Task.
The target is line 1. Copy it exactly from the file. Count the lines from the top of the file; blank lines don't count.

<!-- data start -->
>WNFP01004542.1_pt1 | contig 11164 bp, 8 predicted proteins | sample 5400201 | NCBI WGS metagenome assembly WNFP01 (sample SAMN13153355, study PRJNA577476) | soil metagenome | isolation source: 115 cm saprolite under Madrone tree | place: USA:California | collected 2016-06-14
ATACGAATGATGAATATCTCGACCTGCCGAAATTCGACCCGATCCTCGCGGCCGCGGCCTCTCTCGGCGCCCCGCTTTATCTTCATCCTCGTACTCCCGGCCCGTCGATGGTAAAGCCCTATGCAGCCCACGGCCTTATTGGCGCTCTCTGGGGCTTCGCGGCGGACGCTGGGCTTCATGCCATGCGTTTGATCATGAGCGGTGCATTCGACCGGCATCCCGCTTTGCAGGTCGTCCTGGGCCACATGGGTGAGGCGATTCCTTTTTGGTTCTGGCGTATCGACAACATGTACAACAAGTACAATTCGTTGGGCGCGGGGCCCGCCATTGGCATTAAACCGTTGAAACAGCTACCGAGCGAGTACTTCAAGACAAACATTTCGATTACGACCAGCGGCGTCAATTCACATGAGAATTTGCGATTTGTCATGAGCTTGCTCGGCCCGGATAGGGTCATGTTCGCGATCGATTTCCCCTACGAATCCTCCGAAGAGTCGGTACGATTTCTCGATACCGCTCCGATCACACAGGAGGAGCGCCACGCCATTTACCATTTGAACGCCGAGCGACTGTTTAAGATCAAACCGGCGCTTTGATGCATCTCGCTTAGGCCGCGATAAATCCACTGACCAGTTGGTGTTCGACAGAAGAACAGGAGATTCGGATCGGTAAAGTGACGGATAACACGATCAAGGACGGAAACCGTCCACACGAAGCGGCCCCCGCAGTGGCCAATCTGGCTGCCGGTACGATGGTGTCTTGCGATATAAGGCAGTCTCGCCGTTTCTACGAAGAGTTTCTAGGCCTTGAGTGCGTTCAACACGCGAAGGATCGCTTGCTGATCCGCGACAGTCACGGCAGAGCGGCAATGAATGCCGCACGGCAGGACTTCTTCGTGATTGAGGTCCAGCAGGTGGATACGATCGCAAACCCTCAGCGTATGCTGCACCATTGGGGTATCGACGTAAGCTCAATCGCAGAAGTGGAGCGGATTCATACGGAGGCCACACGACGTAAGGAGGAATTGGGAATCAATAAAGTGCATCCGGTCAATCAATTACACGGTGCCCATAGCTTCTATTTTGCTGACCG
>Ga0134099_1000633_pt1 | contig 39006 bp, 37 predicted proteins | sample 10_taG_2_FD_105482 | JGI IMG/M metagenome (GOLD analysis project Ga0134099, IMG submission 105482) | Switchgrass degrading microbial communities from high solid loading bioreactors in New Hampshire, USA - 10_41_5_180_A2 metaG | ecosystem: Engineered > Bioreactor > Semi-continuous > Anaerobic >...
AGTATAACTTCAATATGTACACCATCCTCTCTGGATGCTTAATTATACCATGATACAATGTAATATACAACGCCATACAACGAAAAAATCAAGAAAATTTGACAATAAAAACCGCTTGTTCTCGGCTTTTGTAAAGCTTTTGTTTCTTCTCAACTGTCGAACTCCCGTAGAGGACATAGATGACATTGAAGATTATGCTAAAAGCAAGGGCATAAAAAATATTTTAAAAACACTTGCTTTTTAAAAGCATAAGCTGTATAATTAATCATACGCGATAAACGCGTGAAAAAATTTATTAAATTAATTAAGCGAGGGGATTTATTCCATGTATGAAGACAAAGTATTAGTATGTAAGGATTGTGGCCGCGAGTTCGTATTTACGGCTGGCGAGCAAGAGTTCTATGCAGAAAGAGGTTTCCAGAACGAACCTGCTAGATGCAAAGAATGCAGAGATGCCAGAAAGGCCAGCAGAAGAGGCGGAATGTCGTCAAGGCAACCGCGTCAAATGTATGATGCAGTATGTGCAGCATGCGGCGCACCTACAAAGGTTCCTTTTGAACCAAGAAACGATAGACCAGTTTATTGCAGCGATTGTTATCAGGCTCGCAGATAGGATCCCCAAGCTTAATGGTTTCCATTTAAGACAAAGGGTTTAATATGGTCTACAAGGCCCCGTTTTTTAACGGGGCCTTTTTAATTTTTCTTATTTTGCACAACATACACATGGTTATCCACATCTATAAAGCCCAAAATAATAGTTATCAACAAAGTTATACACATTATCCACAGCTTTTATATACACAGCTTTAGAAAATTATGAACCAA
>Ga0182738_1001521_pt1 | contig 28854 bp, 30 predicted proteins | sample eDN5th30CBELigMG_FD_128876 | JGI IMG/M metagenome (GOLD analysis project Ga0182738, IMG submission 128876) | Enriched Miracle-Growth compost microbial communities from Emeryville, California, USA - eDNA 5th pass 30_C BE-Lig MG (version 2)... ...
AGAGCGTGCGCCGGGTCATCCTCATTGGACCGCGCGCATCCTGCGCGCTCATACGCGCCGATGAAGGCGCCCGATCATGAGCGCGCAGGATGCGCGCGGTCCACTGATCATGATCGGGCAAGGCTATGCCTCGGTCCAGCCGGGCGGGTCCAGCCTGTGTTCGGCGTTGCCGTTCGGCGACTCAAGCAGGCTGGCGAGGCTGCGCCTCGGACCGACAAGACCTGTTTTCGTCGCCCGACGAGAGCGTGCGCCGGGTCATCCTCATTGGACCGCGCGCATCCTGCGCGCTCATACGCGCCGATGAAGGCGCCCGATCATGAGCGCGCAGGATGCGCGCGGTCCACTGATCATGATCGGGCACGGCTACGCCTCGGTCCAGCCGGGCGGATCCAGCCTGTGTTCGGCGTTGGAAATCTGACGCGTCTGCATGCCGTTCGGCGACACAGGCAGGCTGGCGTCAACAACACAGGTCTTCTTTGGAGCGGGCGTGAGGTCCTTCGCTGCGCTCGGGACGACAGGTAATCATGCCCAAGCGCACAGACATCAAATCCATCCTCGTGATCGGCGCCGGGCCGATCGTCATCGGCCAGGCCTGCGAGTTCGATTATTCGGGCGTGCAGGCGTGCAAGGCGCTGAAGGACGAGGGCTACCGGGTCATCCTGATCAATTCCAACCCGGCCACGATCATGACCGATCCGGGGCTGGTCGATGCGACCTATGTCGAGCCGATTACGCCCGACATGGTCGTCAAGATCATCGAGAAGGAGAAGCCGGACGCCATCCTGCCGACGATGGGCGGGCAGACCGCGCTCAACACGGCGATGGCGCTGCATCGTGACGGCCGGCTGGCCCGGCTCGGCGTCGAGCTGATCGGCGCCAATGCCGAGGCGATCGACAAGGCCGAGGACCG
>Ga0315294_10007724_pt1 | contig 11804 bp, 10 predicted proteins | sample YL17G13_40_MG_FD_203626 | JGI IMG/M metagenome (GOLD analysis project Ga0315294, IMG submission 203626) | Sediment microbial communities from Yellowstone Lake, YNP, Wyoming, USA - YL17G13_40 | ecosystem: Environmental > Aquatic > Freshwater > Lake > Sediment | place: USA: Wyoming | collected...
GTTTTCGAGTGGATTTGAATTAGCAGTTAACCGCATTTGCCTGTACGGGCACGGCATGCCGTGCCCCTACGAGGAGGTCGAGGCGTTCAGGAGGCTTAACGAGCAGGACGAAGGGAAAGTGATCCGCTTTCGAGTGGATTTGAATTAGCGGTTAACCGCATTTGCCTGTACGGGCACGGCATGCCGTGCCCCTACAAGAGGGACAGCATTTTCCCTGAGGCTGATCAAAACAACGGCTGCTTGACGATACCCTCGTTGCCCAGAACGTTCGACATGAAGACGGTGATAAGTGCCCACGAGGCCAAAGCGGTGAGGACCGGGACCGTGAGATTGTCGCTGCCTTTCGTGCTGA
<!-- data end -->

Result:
>WNFP01004542.1_pt1 | contig 11164 bp, 8 predicted proteins | sample 5400201 | NCBI WGS metagenome assembly WNFP01 (sample SAMN13153355, study PRJNA577476) | soil metagenome | isolation source: 115 cm saprolite under Madrone tree | place: USA:California | collected 2016-06-14